Years of soul-searching paid off for 26-year-old Alexander Thompson, an Anne Arundel Community College (AACC) student who was recently awarded not one but two scholarships from the Magothy River Association (MRA). After earning a bachelor’s degree in environmental biology, Thompson discovered an important piece of the puzzle that unexpectedly landed him back in the Chesapeake Bay area pursuing an associate’s degree in engineering.
In May 2016, Thompson graduated from Beloit College in Wisconsin with a bachelor’s degree in environmental biology. Eager to contribute to the conservation efforts of the Chesapeake Bay, Thompson immediately began volunteering with West and Rhode Riverkeeper, Koolhof Earth, and Coastal Resources Inc. His broad experiences nurtured his appreciation for the world’s natural resources and gave him to a deeper understanding of current events.
“I am definitely very concerned about climate change and a lot of the things that are going on in the world,” explained Thompson, “and I don’t want to see the ecosystem that I have studied disappear.”
As Thompson thrived, one discipline in particular unexpectedly turned his head and his focus to a specialized role. Stormwater management confronts a modern challenge by combining his background in environmental biology with the seemingly unrelated studies of engineering.
“I knew about certain things that people were doing to manage stormwater,” Thompson elaborated, “but I didn’t really know about it as its own field until I was working with Coastal Resources.”
Stormwater management applies engineering principles to navigate accumulating runoff water effectively, thereby reducing the threat of flooding. Furthermore, because stormwater is also collecting pollutants from its surface as it runs off, the navigated water can then be met with other planned management practices — rain gardens, tree planting, conservation landscaping — that help naturally “treat” polluted runoff water before finding its way into local streams.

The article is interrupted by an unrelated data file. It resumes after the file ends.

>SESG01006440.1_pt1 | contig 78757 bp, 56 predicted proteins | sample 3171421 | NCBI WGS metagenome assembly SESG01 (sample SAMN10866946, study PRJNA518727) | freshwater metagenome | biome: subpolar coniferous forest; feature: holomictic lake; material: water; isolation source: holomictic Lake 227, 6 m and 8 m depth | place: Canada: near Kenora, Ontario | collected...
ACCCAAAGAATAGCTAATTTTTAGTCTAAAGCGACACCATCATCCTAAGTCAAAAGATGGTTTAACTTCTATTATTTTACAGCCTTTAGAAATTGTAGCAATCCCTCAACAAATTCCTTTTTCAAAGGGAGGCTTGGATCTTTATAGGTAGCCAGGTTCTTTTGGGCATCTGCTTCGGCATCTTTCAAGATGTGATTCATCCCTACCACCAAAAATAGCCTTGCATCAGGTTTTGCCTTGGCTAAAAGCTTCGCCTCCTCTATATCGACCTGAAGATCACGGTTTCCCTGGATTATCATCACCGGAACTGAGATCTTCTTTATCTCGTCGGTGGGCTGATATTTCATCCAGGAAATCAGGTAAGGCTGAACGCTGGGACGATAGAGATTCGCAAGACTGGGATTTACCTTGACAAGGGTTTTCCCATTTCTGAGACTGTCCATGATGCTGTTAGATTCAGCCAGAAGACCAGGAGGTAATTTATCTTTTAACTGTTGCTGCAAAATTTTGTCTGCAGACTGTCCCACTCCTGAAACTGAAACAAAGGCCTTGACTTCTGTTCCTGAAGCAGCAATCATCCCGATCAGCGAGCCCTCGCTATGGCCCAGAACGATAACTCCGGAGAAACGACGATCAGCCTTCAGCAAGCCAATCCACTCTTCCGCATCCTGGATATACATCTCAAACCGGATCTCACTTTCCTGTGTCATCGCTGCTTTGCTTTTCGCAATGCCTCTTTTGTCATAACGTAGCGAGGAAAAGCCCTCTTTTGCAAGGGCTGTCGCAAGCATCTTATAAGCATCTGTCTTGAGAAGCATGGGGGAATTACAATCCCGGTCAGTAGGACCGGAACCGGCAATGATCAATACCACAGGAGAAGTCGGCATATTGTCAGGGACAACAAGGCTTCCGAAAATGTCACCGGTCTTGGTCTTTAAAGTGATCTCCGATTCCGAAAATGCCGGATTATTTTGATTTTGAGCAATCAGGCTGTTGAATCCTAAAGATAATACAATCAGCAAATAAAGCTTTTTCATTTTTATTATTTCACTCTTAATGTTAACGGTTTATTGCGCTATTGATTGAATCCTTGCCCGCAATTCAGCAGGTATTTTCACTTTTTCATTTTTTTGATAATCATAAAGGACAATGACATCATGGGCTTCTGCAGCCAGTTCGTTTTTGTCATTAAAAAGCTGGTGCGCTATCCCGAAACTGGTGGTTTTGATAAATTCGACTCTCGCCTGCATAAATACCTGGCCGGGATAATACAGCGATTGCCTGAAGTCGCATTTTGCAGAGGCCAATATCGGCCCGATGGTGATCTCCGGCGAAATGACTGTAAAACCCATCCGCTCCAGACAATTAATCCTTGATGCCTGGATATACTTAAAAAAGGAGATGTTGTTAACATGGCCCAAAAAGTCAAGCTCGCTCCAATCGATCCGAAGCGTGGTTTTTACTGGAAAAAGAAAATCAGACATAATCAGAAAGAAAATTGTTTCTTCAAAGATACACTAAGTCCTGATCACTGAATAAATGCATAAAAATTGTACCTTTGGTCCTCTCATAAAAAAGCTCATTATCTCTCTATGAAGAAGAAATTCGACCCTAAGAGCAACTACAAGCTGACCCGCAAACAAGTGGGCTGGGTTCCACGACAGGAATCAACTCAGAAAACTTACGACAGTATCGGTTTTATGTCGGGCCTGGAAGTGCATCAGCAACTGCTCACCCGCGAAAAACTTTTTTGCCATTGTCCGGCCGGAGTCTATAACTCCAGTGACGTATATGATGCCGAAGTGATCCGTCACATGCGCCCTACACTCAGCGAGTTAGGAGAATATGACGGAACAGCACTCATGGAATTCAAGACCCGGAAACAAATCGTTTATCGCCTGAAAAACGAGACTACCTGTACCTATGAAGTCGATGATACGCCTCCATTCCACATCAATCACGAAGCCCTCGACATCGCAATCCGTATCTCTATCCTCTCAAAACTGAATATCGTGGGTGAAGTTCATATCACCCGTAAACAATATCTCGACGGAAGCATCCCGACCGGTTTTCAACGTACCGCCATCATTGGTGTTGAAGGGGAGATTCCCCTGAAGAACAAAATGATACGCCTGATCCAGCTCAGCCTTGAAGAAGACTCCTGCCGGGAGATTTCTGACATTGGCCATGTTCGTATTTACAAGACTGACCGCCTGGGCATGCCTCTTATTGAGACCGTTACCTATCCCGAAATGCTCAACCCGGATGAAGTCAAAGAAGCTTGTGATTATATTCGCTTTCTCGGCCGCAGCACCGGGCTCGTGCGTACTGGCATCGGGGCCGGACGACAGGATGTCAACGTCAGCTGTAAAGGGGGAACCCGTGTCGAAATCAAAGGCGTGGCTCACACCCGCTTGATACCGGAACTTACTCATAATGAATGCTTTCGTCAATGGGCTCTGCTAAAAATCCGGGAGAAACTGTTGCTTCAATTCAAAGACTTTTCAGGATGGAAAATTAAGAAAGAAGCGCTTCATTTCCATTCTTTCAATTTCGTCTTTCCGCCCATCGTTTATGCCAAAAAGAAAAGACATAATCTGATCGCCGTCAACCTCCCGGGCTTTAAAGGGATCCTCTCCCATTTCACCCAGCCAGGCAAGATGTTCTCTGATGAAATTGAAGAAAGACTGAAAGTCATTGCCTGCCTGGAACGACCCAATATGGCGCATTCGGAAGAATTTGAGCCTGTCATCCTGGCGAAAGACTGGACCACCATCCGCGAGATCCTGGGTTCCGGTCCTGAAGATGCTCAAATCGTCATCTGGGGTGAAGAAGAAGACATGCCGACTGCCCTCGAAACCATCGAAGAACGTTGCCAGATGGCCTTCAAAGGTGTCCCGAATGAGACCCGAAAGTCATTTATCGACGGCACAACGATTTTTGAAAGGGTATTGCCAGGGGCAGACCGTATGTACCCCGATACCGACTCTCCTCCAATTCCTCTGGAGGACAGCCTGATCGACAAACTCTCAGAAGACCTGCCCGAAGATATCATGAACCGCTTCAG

Thompson’s passion for stormwater management and stream restoration was solidified in fall 2018 through his participation with the Anne Arundel County Watershed Stewards Academy (WSA). Concurrently, he began coursework at AACC, where he met Dr. Susan Lamont, biology department professor. Lamont notified Thompson of the MRA scholarships.
“I think what made him especially strong as a student was he knew exactly how what he was learning would fit into what he wanted to do next,” Lamont shared.
The criteria for MRA scholarships include academic and volunteer work in environmental science, a 2.0 GPA, and an essay explaining the applicant’s passion and why they’re a good candidate. Dr. Sally Hornor, vice president of MRA, supported the decision to award Thompson with the Jim Gutman and the E. Gordon Riley MRA scholarships.
“[Alexander] had an excellent history of volunteer work,” Hornor shared. “He has a degree in environmental science, and he wrote a great essay. He checked all the boxes really well.”
Thompson’s goal is to qualify for a master’s degree program in engineering, something his bachelor’s degree in environmental biology alone does not do. Hence, his interest in establishing his knowledge of engineering via an associate’s degree at AACC and later apply for a master’s degree program. With a deep appreciation for scientific knowledge, Thompson hopes to help preserve the sustainability and habitability of the planet for the global population.